Before introducing Tommy Orange’s There There, California Book Club host John Freeman spoke about the novel itself as a piece of technology, before which people told stories differently. Every once in a while, the novel needs an update; Orange’s novel is a book that is a reboot of the novel. He praised its “symphonic construction, exquisite patterning, and a channeling of inner and outer weather and language of a dozen or so characters on their way to a powwow.” When Orange joined him, Freeman asked him about his characters, commenting, “I’m really quite curious as to how you dialed into their inner music.”
Orange commented on his sound arts degree and tied his work with sound to his love of “voice-y” writing in which “language is thrust upon the reader in ways that are unconventional.” He circled back to Freeman’s introduction—that the novel is a piece of technology—and spoke about how a novel can bring new perspectives on our reality and the way we think about other people or think about ourselves. He remarked that Tony Loneman was a character that came out whole during the early morning hours of writing one day. While many aspects of the character weren’t intentional, he wanted to lean into what Tony embodied about Native history: “The loneliness that is made when people want to ignore you, your story, the story of your people, and they want to go with this other thing.”
Freeman said it’s unique to hear a novelist admit the not-knowing and instead use instinct to tap their way into the characters. He asked whether there were characters that resisted Orange more than others. Orange responded that “Opal Viola Victoria Bear Shield, her chapter on Alcatraz took four years to get to, and it really had to do with perch,” the vantage from which she was telling the story.
Freeman commented that what happens on Alcatraz in that chapter has ramifications that ripple across time in the novel. One thing Orange writes about is the transference of trauma. Orange explained that he’s worn many hats while working with the Native community in Oakland, and one of his jobs was stapling copies of grants. The idea of historical trauma was written into many grants to get funding. Orange understood on a deep level what it meant: “Historical trauma. Oh yeah, that’s how heavy I can feel my dad’s shit. How completely I can feel it and have carried it since I was very young.” However, Orange also knew the concept was abstract and meant for grants and academic writing. “It’s not something that translates to feeling.… Part of what I wanted the novel to do was to do something artful with this whole idea of historical trauma.” He wanted to render it so that readers could feel it.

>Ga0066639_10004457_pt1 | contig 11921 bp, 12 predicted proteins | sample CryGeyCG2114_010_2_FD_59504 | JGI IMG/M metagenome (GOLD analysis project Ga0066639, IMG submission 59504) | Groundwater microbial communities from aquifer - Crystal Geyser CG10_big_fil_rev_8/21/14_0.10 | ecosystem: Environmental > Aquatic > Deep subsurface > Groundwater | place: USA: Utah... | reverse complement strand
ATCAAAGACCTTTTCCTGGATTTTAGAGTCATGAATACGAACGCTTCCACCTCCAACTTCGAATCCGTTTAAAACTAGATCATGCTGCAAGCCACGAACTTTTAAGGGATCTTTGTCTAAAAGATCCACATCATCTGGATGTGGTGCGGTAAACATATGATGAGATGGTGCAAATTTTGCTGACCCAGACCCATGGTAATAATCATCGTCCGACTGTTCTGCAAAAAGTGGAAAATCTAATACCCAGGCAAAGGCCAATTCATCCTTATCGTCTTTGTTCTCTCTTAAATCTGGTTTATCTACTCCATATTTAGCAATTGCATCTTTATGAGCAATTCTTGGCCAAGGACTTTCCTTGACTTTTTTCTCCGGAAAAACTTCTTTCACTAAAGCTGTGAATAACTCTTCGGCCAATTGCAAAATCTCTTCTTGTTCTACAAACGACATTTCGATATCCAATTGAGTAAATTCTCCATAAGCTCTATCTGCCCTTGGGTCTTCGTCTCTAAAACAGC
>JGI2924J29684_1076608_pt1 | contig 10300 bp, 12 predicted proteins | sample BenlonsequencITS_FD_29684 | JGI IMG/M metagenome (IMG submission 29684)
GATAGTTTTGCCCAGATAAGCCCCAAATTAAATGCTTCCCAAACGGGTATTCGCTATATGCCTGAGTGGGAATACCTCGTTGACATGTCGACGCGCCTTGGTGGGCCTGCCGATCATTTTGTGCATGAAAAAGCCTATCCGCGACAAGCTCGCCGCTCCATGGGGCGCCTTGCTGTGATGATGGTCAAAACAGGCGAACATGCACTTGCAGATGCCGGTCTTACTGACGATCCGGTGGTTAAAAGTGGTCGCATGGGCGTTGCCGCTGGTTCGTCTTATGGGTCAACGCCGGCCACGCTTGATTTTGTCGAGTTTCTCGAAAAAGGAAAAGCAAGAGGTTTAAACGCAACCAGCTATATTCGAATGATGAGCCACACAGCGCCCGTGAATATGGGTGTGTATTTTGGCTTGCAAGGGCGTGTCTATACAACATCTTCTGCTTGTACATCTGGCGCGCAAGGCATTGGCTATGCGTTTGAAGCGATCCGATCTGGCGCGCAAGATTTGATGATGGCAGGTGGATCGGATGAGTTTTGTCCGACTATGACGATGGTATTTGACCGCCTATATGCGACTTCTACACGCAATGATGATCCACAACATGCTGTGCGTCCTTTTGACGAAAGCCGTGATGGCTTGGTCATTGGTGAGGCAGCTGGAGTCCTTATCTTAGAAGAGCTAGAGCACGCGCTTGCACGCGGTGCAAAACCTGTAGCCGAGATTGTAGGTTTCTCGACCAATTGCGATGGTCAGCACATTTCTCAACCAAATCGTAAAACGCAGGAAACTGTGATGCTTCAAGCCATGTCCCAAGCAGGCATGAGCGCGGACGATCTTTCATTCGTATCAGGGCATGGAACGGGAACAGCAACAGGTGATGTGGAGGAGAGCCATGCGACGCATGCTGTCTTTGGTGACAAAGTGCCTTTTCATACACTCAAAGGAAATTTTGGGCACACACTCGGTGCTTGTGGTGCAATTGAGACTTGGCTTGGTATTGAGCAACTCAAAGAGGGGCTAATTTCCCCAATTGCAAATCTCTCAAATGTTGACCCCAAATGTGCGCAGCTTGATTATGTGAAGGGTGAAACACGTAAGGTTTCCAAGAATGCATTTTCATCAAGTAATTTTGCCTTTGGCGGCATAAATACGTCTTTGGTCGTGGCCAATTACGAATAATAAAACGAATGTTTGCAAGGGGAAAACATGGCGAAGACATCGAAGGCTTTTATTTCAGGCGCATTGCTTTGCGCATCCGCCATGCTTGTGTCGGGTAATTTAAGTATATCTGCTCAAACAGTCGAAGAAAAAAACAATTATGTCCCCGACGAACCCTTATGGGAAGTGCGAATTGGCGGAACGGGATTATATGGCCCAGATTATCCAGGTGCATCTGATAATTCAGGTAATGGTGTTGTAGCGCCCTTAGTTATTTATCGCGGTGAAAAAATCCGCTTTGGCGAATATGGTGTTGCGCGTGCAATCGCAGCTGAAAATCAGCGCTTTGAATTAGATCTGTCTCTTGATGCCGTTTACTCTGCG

Poet Kaveh Akbar joined Orange and Freeman as the special guest. Freeman remarked that Akbar’s recently released poetry collection, Pilgrim Bell, is “in and of itself its own enchantment.… It has the percussive mysteries of a long prayer.” Akbar is friends with Orange and had an easy way with him, bantering about basketball over the course of their discussion.
Akbar remarked, “People who are writing from positions of alterity often have to address those narratives in one way or another, either to explicitly reject them or to sort of lean into them because they have to in order to make ends meet. One of the things that I always found staggering about this novel, and your work broadly beyond this novel, is that it feels unbeholden to anyone. As if I handed you a pen and paper and said, ‘What would you write if you didn’t have to explain yourself to anyone?’ and I feel like There There is what would happen.” Akbar asked Orange to talk about how he got to the point where he doesn’t have to explain himself or doesn’t have the ghost of empire telling him what to write.
Orange responded, “I started writing the novel in a vacuum and was not a part of a writing community and was inspired by unconventional books.” At first, his writing was instinctual, led by his love of reading and the novel as a form. He then started an MFA program at the Institute of American Indian Arts, where he found community with other Native writers. The intense period that started to push the novel out “had to do with becoming a father and wanting to take on something that meant the most to me. Becoming a father was like, What are you really about?… There’s a human. You’re about to be in charge of a human. What are you about?”
Next month, the California Book Club’s selection is the social novel The Barbarian Nurseries, by Héctor Tobar, set in Orange County and Los Angeles. Tobar, host John Freeman, and a special guest will be in conversation on December 16 at 5 p.m. Note it on your calendars and join us!•